Going forward, it is important for Penang to stress on establishing Penang as a centre of science and technology through the Tech-Dome Penang project. Supported by our strong commitment to the Penang Government’s CAT policy, which stresses on “Competency”, “Accountability” and “Transparency”, it is our fervent hope that the bond and cooperation between all stakeholders will bring about a better tomorrow for every one of us.

I am happy to note that TORAY Group (Malaysia) has never failed in coming forward to support our nation building, through the various community projects under its Corporate Social Responsibility (CSR), namely:

• the RM2.5 Million Seberang Jaya Swimming Pool Complex in 1982,

• the RM6.0 Million Electronic Scoreboard at Batu Kawan Stadium in 1999,

• the establishment of the Malaysia Toray Science Foundation (MTSF) in 1993 to promote science and technology in Malaysia,

• the setting up of the “TORAY-USM KNOWLEDGE TRANSFER CENTRE” with a donation of RM4.0 Million to Universiti Sains Malaysia (USM), and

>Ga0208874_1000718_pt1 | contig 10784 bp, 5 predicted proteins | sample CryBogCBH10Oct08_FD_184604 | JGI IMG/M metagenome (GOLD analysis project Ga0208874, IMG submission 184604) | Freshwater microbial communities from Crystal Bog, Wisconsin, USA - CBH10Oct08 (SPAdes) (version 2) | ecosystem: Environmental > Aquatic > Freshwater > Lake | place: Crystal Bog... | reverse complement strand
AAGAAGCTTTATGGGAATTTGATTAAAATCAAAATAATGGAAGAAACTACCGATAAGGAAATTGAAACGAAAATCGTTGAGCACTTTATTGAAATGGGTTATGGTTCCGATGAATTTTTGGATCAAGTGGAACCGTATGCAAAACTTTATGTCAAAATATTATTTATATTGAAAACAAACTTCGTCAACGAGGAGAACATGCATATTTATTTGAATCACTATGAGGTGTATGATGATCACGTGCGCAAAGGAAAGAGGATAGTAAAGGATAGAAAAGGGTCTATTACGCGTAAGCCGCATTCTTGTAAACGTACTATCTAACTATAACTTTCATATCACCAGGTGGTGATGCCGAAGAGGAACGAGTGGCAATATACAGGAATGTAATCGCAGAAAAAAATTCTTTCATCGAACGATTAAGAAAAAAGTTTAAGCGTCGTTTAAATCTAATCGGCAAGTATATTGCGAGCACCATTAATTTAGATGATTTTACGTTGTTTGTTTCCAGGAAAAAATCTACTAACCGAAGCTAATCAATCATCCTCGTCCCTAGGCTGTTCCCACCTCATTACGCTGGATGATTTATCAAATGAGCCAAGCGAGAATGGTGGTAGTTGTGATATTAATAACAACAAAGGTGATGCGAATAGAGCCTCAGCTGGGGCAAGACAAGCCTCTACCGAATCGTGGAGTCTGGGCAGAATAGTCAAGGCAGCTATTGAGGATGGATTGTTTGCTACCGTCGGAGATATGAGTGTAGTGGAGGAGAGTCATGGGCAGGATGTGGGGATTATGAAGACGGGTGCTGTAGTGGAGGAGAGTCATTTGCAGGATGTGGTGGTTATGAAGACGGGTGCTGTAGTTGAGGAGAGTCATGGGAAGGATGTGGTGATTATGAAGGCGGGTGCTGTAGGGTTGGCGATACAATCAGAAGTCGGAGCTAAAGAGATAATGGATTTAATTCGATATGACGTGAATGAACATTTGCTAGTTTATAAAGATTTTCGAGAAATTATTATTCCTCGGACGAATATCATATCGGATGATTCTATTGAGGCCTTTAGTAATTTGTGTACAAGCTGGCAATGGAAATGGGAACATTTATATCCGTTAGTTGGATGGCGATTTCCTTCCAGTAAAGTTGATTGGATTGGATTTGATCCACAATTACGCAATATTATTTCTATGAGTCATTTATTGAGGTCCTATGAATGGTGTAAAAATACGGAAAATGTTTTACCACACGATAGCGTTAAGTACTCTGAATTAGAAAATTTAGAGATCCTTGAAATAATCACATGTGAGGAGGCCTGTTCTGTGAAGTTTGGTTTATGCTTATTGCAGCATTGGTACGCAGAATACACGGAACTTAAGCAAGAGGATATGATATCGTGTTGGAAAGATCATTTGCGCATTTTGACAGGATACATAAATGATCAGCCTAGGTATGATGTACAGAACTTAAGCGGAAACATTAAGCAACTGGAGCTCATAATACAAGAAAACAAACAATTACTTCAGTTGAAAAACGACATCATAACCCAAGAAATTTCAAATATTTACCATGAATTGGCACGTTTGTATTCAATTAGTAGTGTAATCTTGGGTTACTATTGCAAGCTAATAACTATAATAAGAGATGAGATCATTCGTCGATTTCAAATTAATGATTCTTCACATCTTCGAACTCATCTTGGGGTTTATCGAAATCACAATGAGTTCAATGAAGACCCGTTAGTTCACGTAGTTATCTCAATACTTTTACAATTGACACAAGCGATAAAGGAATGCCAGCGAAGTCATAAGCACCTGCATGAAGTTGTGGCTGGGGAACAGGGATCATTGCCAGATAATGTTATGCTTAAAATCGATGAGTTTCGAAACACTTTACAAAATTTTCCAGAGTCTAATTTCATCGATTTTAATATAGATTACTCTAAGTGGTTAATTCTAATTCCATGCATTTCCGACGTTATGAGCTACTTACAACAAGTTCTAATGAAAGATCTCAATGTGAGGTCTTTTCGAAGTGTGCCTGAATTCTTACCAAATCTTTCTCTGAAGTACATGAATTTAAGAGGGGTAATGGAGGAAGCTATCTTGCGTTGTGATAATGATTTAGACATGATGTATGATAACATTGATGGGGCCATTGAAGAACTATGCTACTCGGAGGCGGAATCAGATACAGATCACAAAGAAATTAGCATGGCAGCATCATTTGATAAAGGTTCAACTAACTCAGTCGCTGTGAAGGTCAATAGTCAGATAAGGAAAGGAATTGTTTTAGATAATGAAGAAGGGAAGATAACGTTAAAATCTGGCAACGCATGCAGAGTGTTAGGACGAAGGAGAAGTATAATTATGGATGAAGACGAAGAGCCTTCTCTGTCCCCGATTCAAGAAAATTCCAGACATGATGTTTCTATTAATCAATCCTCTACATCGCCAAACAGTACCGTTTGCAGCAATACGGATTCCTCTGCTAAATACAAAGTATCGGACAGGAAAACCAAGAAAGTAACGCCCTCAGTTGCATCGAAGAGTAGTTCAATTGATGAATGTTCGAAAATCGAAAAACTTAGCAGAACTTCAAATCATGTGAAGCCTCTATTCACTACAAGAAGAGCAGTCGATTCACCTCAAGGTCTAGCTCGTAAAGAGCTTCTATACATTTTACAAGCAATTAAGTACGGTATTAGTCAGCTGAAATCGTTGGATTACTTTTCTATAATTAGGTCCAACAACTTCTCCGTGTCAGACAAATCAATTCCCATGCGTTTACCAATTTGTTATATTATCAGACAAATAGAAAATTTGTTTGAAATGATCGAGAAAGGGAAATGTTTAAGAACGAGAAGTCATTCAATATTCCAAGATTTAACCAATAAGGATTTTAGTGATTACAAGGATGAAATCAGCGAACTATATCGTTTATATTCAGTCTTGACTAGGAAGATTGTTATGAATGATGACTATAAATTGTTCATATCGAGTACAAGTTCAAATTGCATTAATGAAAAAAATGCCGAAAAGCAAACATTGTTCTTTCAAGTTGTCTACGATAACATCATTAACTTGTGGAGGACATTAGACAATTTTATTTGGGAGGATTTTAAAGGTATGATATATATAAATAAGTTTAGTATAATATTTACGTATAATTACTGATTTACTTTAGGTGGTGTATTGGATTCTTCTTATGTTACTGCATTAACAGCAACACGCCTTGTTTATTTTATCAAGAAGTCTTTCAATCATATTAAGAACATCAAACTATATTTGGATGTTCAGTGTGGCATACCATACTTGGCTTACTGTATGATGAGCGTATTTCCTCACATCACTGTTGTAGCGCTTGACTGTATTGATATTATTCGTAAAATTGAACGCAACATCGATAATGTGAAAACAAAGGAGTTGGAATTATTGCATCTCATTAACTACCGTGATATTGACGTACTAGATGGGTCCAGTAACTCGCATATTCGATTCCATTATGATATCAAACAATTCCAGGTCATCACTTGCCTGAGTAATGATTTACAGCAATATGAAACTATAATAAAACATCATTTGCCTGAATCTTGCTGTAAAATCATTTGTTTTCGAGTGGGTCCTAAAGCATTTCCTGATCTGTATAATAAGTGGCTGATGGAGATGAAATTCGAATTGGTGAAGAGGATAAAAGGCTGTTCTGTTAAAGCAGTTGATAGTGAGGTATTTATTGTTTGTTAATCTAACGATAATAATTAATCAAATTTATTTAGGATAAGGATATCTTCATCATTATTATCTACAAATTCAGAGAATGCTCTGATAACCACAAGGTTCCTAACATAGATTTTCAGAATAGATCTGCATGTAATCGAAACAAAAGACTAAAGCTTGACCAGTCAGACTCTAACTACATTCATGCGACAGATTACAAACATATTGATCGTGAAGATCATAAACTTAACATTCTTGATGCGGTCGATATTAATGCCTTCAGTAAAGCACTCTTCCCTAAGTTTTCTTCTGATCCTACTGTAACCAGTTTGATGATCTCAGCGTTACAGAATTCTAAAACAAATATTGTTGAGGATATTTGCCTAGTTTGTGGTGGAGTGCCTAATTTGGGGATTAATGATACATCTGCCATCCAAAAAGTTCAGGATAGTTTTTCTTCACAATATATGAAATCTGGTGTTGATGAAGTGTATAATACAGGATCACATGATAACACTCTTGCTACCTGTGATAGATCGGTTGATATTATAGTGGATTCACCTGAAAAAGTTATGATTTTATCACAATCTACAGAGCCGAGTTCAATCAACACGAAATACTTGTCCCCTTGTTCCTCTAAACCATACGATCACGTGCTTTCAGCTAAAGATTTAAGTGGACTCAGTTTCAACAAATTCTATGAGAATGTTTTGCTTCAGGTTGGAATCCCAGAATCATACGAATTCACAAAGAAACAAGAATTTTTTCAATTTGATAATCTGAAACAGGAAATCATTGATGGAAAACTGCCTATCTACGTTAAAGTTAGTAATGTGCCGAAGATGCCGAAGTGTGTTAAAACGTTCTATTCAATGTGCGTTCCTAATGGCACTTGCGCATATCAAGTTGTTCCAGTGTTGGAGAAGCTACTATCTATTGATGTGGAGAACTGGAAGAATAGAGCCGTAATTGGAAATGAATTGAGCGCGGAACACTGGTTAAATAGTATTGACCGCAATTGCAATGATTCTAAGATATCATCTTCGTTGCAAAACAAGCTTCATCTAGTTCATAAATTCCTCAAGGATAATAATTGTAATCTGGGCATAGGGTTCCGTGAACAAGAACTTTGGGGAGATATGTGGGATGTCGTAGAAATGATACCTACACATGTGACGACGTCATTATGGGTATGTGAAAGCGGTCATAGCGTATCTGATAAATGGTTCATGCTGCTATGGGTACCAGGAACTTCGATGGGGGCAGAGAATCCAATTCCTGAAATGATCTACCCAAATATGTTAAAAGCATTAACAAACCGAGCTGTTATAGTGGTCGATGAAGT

• the recent cash contribution of RM300 thousand towards the Tech-Dome Penang project.

In conclusion, I would like to once again congratulate Toray for having successfully established this new BSF Division in Penang. I am confident that Toray Group will enjoy even greater success in your future endeavors.

Thank you.

Chief Minister of Penang – Kerajaan Negeri Pulau Pinang

Wake up and live: Hiking can build confidence, health, endurance, stamina and fitness!


Hiking_Shereen Teng
Shereen Teng clambering up rocks at Gunung Rinjani.
It took death and sickness to make one girl change her life… and start hiking.

Shereen Teng? That petite girl … a hiker? You must be kidding. This was the reaction of anyone who knew me well back then.

I was a couch potato-cum-workaholic who was glued to the TV during my free time. After work, I rushed home to watch my favourite Korean actor in action – Lee Min Ho. During peak periods, I spent hours in the office working like there was no tomorrow.

But in 2011, my life took a 360 degree turn and I transformed from a typical “girlish” lady into an outdoor person.

Let me reminisce what inspired me to transform my lifestyle back then. I had just joined a new company and firstly, there was shocking news about a lady there. After being diagnosed with cancer, she passed away three months later, leaving behind her two little children.